September 2, 2021 § 16 Comments
By Andrea A. Firth
Essay titles challenge me.
Maybe it’s because I’ve worked for years as a journalist and magazine writer, where titles are formulaic and the editors’ domain. News article titles distill the story to five to ten words of succinct, accurate summary: Titanic Sinks Four Hours After Hitting Iceberg.
Magazine titles get catchier: Ten Ways to Survive a Shipwreck (And Catch His Eye on the Lifeboat!) or Six Cruise Ship Destinations Best Viewed from the Boat.
In both settings, the reader knows exactly what to expect from the story from the start.
What about the title of this blog post? It starts with a playful question: What do I call this? to draw the reader in, but like news and magazine articles, the subheading clearly tells the reader what’s to follow.
In contrast, the title of a personal essay is unique—subtle and finessed, it makes us wonder. Done well, the title challenges both the writer and the reader. The title hints more than summarizes, adds instead of mirrors, draws from instead of encapsulates. How? By employing the same literary craft techniques found in a good personal essay.
Let’s look at the titles of some of Brevity’s best essays to see how it’s done.
Choose the Right Word
Lori Jakiela’s “Holy” tells the story of a morning she spent making nut roll with her dying mother. Her mother wants to talk about religion, a topic that divides the two. Jakiela finds her title in the details. “The mug I’m holding was his, Batman, the image faded by my father’s hands. My mother’s mug, full of lemon tea, is Robin, faded to a mask and cape and the word “Holy.”
Create a New Way In
Diane Seuss’ title, “I hoisted them, two drug dealers, I guess that’s what they were,” leads directly into the first line of the essay: “Crackheads, I exiled them is what I did, from my son’s basement apartment, they’d come to feast off what was left of him…” Her 494-word, single sentence essay about kicking the dealers and her drug-addled son out of her house starts in the 12-word title—three phrases separated by commas and only the I’s capitalized—and shows how this story will unfold.
Find An Image
Marilyn Abildskov’s “Wishbone” describes fragmented memories of her early childhood in rural New York. For the title, she latches onto an image: “My brother and sisters laced up their skates, and I slid stiff-legged on small winter boots while they pulled me across the ice, my arms up like a wishbone.” In this sliver of time, she captures the essay’s themes: family, home, and hope.
Use a Metaphor
Roxane Gay’s “There Are Distances Between Us” covers a lot of ground. Her father’s love of highways, his atlas, and family road trips. The fissure that erupts inside Gay and between her family after an “incident” with some boys. Her passionate long-distance love affair. Metaphors abound and she finds a single title that touches on them all.
Keep it Simple
Simple titles work wonders. Brian Arundel’s “The Things I’ve Lost” is exactly that, a list of lost items.
Go for the Shock Value
J.D. Schraffenberger’s title “Dropping Babies” sounds ironic, almost unbelievable, but the examples in his braided essay support his choice. A 500-year-old ritual in western India where babies are dropped from a 50-foot tower and caught on a taut sheet, a blessing of good health and luck; the day a baffled crowd watched Michael Jackson dangle his infant son over the edge of a balcony in Berlin; and the night the author, exhausted by the nonstop demands and crying of his own baby, dropped her onto the sheets of her crib.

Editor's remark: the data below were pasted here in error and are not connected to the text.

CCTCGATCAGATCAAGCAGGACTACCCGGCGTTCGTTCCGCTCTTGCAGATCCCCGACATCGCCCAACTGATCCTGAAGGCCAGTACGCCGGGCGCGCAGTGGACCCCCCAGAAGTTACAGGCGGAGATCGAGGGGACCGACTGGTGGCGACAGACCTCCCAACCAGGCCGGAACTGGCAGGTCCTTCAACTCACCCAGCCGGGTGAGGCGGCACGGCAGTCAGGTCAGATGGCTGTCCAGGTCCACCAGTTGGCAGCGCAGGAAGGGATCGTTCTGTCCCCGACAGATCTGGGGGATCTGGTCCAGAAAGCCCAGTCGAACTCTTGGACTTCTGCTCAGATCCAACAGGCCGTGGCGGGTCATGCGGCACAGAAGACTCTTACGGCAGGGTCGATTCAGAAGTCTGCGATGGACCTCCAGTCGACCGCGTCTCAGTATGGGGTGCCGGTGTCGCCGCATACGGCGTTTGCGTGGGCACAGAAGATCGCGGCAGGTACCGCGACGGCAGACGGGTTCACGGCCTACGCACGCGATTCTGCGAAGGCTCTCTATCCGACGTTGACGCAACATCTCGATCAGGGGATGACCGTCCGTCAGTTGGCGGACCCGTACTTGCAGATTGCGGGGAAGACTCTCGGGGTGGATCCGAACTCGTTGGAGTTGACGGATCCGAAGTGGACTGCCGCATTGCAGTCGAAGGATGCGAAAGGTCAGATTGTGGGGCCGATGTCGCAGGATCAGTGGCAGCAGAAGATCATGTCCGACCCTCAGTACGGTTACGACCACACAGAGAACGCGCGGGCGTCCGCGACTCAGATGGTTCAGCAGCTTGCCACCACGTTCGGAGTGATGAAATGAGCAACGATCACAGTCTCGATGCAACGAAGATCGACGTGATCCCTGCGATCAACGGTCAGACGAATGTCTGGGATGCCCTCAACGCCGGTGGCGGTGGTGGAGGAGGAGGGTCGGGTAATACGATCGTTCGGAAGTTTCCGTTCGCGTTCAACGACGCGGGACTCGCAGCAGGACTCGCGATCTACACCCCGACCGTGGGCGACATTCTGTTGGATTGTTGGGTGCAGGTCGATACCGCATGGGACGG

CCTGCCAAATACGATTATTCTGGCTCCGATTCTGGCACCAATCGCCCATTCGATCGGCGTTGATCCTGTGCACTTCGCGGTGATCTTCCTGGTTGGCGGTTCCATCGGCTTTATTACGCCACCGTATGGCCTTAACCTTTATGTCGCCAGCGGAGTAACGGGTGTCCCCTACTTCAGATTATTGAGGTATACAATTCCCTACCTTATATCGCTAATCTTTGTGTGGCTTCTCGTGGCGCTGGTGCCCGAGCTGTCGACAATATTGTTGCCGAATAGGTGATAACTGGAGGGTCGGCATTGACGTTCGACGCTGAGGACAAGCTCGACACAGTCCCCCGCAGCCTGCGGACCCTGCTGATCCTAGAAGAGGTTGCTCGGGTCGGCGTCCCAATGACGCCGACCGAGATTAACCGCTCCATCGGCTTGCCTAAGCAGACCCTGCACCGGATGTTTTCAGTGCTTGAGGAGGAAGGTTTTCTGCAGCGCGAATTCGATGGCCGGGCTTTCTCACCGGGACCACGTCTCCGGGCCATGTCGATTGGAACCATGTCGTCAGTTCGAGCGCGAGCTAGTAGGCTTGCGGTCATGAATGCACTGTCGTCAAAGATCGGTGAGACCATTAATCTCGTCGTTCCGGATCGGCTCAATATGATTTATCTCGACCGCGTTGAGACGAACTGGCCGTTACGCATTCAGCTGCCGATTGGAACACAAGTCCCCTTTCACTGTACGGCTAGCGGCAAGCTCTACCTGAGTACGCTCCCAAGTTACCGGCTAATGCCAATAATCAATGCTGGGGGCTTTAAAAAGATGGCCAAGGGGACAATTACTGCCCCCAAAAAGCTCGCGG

Punctuate for Effect
Danielle Geller’s “Blood; Quantum” sounds mysterious. Geller’s essay explores her birthright. She is half Navajo through her absent mother, a fact that her white grandmother tries hard to hide. A fact that other Native Americans she encounters, strangers, identify immediately. Punctuation like the semi-colon connects words in interesting ways, creating a sense of separation and a connection at the same time. If you break this title down, Blood; Quantum might translate as Heritage [Therefore] Significant.
Although you may have a working title in mind when you start, write the essay, then find the title. When you have a complete understanding of what the story is about, build on the craft to create a title that adds to and completes the personal essay.
Further tips for titling your personal essays:
- The title is the first thing the reader sees—grab her attention.
- Short is ideal, four words or less. There are always exceptions.
- The title and essay need to connect…but not in the way the reader might expect.
- Punctuation provides options. Consider what the emdash, colon, semicolon, and exclamation point can do.
- Capitalize all words except pronouns, articles, prepositions and conjunctions. There are always exceptions.
- Editors often like to put their fingerprint on titles. Be prepared to be flexible.
And, back to this blog post title: What Do I Call This?
Andrea A. Firth is a writer and journalist living in the San Francisco Bay Area and the co-founder of Diablo Writers’ Workshop. She is teaching a (Zoom) class on Flash, Fiction and Creative Nonfiction in the Fall. Details and register here.